Re: [xsl] Divide and Conquer implementations of str-foldl and str-map (Was: Re: big recursive function)

 Subject: Re: [xsl] Divide and Conquer implementations of str-foldl and str-map (Was: Re: big recursive function) From: Tom Myers Date: Fri, 30 Nov 2001 15:05:46 -0500
```I'm way behind, as always, but still interested....
On 28 Nov 2001 08:23:13 -0800 (PST), Dimitre Novatchev <dnovatchev@xxxxxxxxx> answered

> > > I haven't seen yet different way to process characters inside a node
> > > text (except making an extension function but it's cheating :-). It looks
> > > like the right way to do things from an XSLT point of view.
> >
> > using a divide and conquer method (see posts of dimitre's) should change
> > the recursion depth from being O(n) to O(log n) (at the cost of giving
> > up tail recursion) so on a system that doesn't implement tail recursion
> > elimination this should be better (and may well be faster anyway).

with
>Here's what I think of as a generic way to solve the majority of problems with deep
>recursion when processing long lists of characters (strings). ... ....
>Another, more understandable definition of map is:
>map :: (a -> b) -> [a] -> [b]
>map _ [] = []
>map f (x:xs) = (f(x) : map f xs)
>For example,
>map (+1) [1,2,3] = [2,3,4]

I kinda like array-notation variations like
map f S [i] = f(S[i])
myself, but I admit it's not a big deal, except that it makes clear that the length of
the result is always and necessarily the same as the length of the original, which is
relevant to this case. At least, I think so.
....

>Now, to solve the problem of indenting every new line, we simply map every character
>to itself, except for the NL character, which we map to NL + "' '" (new line plus
>4 spaces):

Notice when you do that, that there is an implicit accumulation of results: we take
a string S of length N, and we produce N strings (each of length 1 or length 5) and
then we produce a string of length >= N as a result of cumulative concatenation. Okay,
in template constructions everything gets cumulatively concatenated, and all algebraic
needs are satisfied for parallelism (concat is associative, identity "") so it's still
not a big deal, but when we define map :: (a -> b) -> [a] -> [b], it might be
important; here your indentNL template is char -> string, i.e. char -> [char],
so the map is (char -> [char]) -> [char] -> [[char]], unless I'm abusing the
notation again,  and in the end we do need to get back from [[char]] to [char], in
effect with a fold1 of concat which is folded into the XSLT implementation. Yes?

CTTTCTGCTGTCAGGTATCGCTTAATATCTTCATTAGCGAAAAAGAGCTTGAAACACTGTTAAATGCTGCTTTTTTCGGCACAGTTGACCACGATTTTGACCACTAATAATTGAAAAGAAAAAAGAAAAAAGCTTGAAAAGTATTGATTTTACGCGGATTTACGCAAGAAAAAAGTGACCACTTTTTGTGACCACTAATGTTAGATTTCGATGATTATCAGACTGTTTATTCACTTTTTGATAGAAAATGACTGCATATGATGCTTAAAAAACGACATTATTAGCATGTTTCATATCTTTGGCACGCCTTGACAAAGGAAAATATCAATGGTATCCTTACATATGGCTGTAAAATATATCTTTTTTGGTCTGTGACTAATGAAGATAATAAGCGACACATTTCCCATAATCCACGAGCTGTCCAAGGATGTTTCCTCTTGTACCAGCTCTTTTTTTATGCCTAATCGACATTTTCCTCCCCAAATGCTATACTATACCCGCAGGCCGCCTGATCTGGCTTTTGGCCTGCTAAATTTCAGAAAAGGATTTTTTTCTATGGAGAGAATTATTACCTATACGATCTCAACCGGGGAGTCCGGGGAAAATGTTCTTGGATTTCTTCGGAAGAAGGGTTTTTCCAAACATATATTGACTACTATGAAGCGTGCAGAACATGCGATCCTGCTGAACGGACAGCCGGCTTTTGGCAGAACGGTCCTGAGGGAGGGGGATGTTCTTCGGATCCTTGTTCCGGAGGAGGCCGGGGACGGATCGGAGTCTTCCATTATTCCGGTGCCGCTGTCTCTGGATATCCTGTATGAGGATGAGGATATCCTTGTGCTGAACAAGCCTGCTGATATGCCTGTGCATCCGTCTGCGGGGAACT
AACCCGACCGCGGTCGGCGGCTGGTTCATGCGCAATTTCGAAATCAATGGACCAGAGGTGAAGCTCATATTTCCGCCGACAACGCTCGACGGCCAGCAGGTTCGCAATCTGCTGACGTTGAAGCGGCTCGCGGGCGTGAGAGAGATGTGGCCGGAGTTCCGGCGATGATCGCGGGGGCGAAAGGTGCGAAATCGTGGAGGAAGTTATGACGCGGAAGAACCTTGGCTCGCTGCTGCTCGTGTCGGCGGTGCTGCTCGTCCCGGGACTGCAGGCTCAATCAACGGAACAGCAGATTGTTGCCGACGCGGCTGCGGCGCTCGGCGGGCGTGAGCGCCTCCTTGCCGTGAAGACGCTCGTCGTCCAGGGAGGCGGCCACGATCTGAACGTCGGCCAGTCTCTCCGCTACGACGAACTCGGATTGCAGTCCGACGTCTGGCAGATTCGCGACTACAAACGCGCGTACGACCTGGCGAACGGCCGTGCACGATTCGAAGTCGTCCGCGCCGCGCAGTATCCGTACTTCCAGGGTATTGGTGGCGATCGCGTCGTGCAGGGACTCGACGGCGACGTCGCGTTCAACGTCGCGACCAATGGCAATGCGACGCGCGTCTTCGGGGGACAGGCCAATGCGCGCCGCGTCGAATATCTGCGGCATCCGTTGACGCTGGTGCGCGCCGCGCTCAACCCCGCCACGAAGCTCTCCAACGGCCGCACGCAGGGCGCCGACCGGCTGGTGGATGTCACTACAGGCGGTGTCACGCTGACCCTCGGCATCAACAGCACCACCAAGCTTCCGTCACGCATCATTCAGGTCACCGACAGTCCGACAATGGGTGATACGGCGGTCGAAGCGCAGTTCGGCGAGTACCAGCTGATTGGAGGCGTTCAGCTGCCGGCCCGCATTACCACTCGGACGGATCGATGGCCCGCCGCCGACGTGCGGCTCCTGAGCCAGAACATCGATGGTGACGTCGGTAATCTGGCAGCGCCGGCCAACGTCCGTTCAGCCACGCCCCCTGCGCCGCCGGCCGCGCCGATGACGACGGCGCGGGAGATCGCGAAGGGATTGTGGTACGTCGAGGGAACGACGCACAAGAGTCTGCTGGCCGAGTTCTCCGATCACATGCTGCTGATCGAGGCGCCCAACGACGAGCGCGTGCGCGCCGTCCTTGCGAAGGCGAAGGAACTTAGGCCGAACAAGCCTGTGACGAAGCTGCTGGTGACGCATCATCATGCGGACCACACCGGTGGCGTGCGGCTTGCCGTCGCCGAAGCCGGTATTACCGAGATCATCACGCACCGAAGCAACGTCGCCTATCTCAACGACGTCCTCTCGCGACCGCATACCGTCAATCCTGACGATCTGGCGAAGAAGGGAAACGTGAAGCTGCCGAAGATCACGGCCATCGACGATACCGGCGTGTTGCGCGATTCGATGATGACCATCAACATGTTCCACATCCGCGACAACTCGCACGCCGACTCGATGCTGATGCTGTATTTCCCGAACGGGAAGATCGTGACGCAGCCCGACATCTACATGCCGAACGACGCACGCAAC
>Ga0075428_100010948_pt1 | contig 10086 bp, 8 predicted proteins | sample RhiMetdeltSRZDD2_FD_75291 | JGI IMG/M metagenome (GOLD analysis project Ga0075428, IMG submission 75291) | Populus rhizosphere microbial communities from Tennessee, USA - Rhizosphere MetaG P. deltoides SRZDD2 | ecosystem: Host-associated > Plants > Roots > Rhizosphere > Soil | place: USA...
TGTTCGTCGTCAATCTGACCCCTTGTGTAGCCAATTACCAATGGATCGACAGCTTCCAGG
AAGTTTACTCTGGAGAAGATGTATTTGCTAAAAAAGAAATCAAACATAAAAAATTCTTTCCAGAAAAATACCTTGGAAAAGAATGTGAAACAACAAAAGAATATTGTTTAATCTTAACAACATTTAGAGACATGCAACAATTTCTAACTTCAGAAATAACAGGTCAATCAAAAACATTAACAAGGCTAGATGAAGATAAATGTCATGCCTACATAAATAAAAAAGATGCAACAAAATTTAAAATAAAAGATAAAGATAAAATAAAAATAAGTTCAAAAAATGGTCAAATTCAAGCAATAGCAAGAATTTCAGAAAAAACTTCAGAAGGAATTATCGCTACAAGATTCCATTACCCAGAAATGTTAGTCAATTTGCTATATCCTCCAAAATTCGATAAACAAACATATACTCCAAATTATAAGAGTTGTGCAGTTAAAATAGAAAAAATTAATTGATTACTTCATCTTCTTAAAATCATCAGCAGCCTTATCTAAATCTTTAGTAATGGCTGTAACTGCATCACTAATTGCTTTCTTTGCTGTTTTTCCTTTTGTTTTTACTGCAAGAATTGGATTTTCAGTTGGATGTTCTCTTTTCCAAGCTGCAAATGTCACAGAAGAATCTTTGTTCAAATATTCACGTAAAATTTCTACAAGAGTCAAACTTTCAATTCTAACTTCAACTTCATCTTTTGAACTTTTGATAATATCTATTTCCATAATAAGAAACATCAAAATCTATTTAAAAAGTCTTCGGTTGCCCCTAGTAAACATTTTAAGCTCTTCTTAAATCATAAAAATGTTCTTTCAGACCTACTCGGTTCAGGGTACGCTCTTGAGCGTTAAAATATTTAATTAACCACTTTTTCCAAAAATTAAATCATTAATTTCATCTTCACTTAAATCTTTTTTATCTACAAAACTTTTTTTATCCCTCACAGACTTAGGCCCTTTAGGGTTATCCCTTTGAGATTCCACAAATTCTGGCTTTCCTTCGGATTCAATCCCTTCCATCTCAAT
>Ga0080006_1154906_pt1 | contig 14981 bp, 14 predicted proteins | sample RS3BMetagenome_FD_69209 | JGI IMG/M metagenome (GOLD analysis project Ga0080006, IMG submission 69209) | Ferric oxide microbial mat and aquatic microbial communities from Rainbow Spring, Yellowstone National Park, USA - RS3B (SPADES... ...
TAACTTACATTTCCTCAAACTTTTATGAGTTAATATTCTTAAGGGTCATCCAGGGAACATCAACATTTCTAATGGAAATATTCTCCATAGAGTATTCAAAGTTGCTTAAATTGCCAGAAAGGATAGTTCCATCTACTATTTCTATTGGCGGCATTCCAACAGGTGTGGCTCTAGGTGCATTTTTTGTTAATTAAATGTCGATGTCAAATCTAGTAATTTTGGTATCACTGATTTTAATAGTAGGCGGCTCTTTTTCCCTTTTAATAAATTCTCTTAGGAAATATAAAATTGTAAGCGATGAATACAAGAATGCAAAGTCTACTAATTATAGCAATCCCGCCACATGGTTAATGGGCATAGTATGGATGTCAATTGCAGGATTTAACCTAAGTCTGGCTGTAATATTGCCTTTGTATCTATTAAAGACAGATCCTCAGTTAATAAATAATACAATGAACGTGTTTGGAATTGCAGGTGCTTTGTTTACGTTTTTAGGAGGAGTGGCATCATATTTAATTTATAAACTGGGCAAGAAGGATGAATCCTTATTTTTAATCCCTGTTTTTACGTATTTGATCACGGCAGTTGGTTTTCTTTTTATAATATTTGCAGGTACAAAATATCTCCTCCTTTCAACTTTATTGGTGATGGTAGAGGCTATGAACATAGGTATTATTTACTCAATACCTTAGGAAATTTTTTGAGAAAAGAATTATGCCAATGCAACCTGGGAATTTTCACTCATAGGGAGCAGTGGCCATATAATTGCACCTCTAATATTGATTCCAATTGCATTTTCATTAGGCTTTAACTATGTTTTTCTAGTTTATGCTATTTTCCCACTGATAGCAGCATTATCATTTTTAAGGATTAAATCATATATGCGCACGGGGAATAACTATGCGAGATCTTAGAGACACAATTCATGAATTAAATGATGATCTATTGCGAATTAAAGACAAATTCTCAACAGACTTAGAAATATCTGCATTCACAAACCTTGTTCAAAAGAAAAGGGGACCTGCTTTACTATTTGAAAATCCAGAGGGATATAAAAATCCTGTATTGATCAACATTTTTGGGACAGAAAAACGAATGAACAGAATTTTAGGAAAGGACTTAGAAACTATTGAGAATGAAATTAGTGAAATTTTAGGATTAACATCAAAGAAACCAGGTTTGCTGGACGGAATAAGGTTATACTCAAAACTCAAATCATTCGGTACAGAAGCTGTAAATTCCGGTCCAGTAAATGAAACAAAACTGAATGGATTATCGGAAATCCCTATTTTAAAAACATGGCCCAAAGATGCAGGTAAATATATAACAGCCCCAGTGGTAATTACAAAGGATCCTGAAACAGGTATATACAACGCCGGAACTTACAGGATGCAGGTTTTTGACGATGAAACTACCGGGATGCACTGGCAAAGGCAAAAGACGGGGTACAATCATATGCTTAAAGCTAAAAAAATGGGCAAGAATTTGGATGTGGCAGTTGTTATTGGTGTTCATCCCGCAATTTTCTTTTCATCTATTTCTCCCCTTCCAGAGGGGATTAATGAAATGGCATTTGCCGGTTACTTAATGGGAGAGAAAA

>... .... ...
>Of course, a more efficient solution will be a special DVC algorithm, using the XSLT
>functions contains(), substring-before() and substring-after().
>The advantages of foldl and map is that they've been already implemented and can be
>readily used to solve multitude of problems, without requiring difficult and

I'm wondering about two possibilities. One would be versions of fold1 and map that
would be used in pre-processing, in effect as macros, so that the XSLT programmer
could take something like your suggested
>     <xsl:template name="indentNL">
>       <xsl:param name="arg1"/>
>
>       <xsl:value-of select="\$arg1"/>
>       <xsl:if test="\$arg1='&#10;'">
>         <xsl:value-of select="'    '"/>
>       </xsl:if>
>     </xsl:template>

as one very small file, apply a "str-dcmap.xsl" transformation to it, and get a special
DVC algorithm out of it which could then be manually improved. In effect, you'd have a
be asking map or fold1 to be more efficient. It should be easy to run within emacs or vi
or even pfe on windows, in effect building a piece of a program development environment.
But then again, maybe it's like generating assembler output from C code and editting that,
which I haven't done in years and never really learned to love. Thoughts?

Another possibility is that of introducing hierarchies automatically; it's not hard
to do DVC templates manually on data that's already hierarchical. I'm thinking of a
<xsl:template name="splitStr">
<xsl:param name="data">
<xsl:param name="break">
...
</xsl:template>
such that given the multiline string of this thread for "data" and "'&#10;'" for
"break", we'd get a tree of depth log(N) where N would be the number of break-chars.
Something like that, and something similar for nodesets, might increase the comfort
level of programmers who don't feel happy with functions as values but might be
happy to use a template (or extension function, or even a
document("http://localhost:8080/xslutils/splitStr.jsp?string=...";)
usage). XSLT is good at being data-driven; if we can give it the right data, DVC
might be a whole lot easier. But as usual, I dunno.

Tom Myers

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